Throughout the many working meetings, said Deveau, MassDevelopment, would not concede to lowering the number of housing units from the potential 300 units the documents would have allowed. The negotiations did, however, result in additional language that the Village Growth Area would support “up to 300 units” with reference to further regulations based on square footage yield.

MassDevelopment has worked closely with the review committee to make sure Shirley’s concerns were addressed during the disposition process, Lowitt said.

For most of Shirley’s geography, said Guercio, the biggest change is that housing will be built, which would not be allowed under the current zoning.

The type of light industrial development allowed — the only development enabled under Chapter 498 — is not desirable, he said.

Under the new scenario, said Guercio, there is more attention to detail.

An example, he said, is that there is design criteria that guarantees traffic, roads and bridge repair will be addressed as buildout proceeds.

“You really have to take the time to read the documents that are available,” said Guercio.

The community can weigh the documents against Chapter 498, he said, which only says that in 2033 five stakeholder groups will have to get together to decide the final disposition.

Under the new documents, he said, the new reuse plan spells out the final disposition and locks zoning in place for Devens and its outparcels.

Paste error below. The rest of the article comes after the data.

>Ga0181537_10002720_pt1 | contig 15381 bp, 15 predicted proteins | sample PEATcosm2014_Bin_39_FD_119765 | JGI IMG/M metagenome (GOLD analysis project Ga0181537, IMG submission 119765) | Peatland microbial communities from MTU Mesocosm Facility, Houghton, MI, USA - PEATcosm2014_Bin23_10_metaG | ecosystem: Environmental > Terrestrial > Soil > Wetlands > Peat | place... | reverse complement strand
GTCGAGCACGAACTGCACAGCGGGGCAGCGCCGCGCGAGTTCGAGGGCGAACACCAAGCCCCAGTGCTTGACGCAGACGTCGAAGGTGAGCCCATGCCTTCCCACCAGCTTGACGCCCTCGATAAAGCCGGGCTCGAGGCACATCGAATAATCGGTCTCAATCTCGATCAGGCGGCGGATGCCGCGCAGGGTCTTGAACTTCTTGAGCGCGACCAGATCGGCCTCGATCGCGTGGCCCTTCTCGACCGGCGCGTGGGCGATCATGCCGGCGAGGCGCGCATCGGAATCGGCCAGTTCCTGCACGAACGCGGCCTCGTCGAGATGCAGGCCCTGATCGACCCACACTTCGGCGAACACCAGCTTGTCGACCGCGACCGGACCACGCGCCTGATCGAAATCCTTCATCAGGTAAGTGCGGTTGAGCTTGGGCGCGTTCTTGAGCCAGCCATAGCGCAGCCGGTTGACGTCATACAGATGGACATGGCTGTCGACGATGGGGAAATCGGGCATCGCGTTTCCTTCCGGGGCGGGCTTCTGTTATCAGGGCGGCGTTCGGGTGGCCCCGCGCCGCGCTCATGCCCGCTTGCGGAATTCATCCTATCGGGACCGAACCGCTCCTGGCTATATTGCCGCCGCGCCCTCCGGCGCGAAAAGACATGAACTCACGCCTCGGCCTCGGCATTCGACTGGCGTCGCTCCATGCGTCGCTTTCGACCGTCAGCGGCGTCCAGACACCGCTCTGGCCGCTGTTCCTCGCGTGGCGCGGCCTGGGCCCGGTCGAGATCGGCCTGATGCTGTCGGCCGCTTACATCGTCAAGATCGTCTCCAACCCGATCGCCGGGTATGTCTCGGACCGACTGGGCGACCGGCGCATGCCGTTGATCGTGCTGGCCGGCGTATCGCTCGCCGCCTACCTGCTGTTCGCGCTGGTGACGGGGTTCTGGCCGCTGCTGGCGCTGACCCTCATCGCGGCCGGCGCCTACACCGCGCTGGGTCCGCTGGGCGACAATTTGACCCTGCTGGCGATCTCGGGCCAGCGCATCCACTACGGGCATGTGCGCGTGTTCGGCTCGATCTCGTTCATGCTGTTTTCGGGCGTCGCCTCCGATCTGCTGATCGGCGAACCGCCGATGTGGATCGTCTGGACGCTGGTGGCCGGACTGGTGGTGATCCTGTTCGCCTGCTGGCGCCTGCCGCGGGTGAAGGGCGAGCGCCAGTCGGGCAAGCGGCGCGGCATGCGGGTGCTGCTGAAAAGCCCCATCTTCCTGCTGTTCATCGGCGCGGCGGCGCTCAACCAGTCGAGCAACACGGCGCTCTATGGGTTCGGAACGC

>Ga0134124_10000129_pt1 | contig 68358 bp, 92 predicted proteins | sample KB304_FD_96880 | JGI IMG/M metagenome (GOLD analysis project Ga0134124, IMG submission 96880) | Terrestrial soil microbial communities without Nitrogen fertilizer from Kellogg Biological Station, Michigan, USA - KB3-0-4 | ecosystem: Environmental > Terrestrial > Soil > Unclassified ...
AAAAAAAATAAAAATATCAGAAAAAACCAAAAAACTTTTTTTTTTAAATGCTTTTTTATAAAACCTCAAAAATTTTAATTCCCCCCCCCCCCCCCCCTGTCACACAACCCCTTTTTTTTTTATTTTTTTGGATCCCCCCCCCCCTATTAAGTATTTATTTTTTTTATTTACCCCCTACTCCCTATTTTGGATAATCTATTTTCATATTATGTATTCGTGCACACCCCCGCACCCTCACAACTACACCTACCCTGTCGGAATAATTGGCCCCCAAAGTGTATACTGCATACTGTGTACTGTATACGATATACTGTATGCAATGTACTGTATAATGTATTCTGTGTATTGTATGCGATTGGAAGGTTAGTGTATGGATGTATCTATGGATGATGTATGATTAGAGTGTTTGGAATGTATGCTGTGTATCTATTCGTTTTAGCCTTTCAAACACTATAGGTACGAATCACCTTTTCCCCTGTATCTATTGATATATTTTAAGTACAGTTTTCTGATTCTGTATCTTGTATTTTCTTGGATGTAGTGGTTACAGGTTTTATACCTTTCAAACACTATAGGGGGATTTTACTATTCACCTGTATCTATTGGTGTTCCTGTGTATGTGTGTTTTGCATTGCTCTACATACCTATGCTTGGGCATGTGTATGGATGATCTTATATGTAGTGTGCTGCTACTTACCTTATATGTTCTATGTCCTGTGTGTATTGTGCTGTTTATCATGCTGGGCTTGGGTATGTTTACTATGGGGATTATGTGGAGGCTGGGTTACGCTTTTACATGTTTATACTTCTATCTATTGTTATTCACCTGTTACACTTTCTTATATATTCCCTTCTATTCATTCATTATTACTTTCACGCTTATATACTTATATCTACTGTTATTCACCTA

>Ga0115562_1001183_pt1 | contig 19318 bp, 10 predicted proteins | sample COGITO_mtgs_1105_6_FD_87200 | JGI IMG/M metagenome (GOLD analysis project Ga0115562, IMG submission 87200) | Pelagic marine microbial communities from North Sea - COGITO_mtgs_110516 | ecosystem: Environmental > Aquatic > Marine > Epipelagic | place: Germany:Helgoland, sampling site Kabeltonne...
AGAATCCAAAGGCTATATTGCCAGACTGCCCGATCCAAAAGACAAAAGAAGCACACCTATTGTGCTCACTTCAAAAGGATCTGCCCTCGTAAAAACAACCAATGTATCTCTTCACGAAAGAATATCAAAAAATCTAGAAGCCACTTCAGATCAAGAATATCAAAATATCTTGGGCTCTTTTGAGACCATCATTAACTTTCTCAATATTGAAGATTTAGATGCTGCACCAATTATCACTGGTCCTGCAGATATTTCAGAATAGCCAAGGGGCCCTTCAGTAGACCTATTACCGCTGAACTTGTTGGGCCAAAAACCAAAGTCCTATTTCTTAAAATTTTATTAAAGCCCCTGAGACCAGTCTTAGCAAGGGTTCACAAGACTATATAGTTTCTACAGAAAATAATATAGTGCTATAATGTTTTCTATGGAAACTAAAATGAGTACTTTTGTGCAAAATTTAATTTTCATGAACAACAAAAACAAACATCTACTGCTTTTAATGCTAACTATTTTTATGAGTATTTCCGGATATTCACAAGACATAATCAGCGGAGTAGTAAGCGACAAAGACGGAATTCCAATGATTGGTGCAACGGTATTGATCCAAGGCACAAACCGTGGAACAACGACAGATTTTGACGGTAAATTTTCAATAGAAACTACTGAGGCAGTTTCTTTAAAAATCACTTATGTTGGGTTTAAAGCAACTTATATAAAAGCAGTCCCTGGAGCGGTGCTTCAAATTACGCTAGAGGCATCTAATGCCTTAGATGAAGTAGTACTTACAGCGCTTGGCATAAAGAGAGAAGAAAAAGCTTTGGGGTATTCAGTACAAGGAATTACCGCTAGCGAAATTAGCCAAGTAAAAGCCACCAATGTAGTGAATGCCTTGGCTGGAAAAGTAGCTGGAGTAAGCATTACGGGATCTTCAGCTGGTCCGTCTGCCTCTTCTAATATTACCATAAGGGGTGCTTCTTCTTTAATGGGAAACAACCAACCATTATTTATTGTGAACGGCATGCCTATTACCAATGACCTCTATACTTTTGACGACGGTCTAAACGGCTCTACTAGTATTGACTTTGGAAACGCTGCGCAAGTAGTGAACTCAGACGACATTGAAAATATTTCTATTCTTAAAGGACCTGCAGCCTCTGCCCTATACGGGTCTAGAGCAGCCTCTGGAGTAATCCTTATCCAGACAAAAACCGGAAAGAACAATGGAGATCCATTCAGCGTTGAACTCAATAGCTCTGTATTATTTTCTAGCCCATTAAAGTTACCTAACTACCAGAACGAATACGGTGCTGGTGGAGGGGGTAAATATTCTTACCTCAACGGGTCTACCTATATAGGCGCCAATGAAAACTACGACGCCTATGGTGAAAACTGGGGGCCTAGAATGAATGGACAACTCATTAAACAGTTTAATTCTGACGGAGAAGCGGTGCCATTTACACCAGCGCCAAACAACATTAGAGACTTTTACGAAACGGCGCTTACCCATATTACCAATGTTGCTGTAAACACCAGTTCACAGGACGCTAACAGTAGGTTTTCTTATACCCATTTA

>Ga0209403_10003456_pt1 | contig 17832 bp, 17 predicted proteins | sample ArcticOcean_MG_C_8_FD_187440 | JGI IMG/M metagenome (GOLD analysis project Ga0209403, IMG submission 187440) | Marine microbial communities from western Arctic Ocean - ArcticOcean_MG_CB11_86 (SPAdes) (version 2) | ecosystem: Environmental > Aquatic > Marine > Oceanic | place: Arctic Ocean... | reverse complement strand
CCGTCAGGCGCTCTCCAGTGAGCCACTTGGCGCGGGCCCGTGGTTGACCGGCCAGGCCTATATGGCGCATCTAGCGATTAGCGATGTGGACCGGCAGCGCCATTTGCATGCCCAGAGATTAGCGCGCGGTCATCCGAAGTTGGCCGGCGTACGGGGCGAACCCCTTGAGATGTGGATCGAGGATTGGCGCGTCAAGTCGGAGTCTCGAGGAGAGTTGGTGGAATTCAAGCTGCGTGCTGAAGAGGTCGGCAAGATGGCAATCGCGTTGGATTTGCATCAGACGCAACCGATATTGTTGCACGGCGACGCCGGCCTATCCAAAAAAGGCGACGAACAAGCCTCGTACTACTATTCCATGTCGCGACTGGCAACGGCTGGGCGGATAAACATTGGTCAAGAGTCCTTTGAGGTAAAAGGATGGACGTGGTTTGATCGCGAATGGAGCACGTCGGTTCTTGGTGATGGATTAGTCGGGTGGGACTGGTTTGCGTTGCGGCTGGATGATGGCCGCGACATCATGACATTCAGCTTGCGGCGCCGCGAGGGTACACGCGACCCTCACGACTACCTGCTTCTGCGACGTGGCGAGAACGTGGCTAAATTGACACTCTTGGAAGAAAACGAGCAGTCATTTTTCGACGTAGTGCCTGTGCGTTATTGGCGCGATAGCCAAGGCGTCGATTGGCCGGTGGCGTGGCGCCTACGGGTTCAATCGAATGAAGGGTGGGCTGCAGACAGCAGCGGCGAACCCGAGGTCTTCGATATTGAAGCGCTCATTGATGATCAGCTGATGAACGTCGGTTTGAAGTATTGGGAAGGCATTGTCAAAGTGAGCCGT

“Another aspect of this new set of understandings,” said Rounds, “is a commitment from MassDevelopment to participate in some traffic adjustments.”

High on Rounds’ list for supporting the plan is the realignment of MacPherson Road access to and from Route 2.

It is important for Shirley as well as Ayer, he said, that traffic coming from towns north of Shirley such as Pepperell and Townsend be addressed as growth occurs, as the two towns are already experiencing some problems.

Also, Rounds said, the low-impact residential development proposed for the North Post is sensitive to preserving natural resources, unlike the environmental business zoning in place now.

Ricci said she has served in a number of capacities throughout the process, most recently serving on the land use committee.

“I think I’ve been a tough negotiator,” she said.

Ricci didn’t get everything she wanted, she said, “ but this is the best that we’re going to get given the timeframe we had.”

Within the documents , she said, there are several stipulations that land use and open space issues will not be neglected.

“On balance,” said Ricci, “it’s something that certainly is going to be better for Shirley than what we have now.”

In addition, Ricci said Devens residents have the right to their own government.

If two or more of the stakeholders vote against allowing Devens to become a town, she said, “it’s not something that’s just going to sit.”

Ricci said she thinks the Legislature is going to have an interest in this plan, regardless of what voters do in November.

“This is how we can shape our own future,” said Ricci.

These documents, said Deveau, plans these areas (the outparcels) in advance.

“It’s about what you’re going to see driving through the town,” he said.

“We believe we’ve negotiated a package that feels like what we’re used to looking at,” Deveau said. “We want control of the look and feel of the parcels.”

Jumping ahead to July 1, 2010, said Lowitt, under the revised plan Devens will incorporate, and the outparcels will go back to their respective towns.

The reports were created so that voters can make important decisions, he said.

“So here we are, the future,” Lowitt said. “It’s up to you.”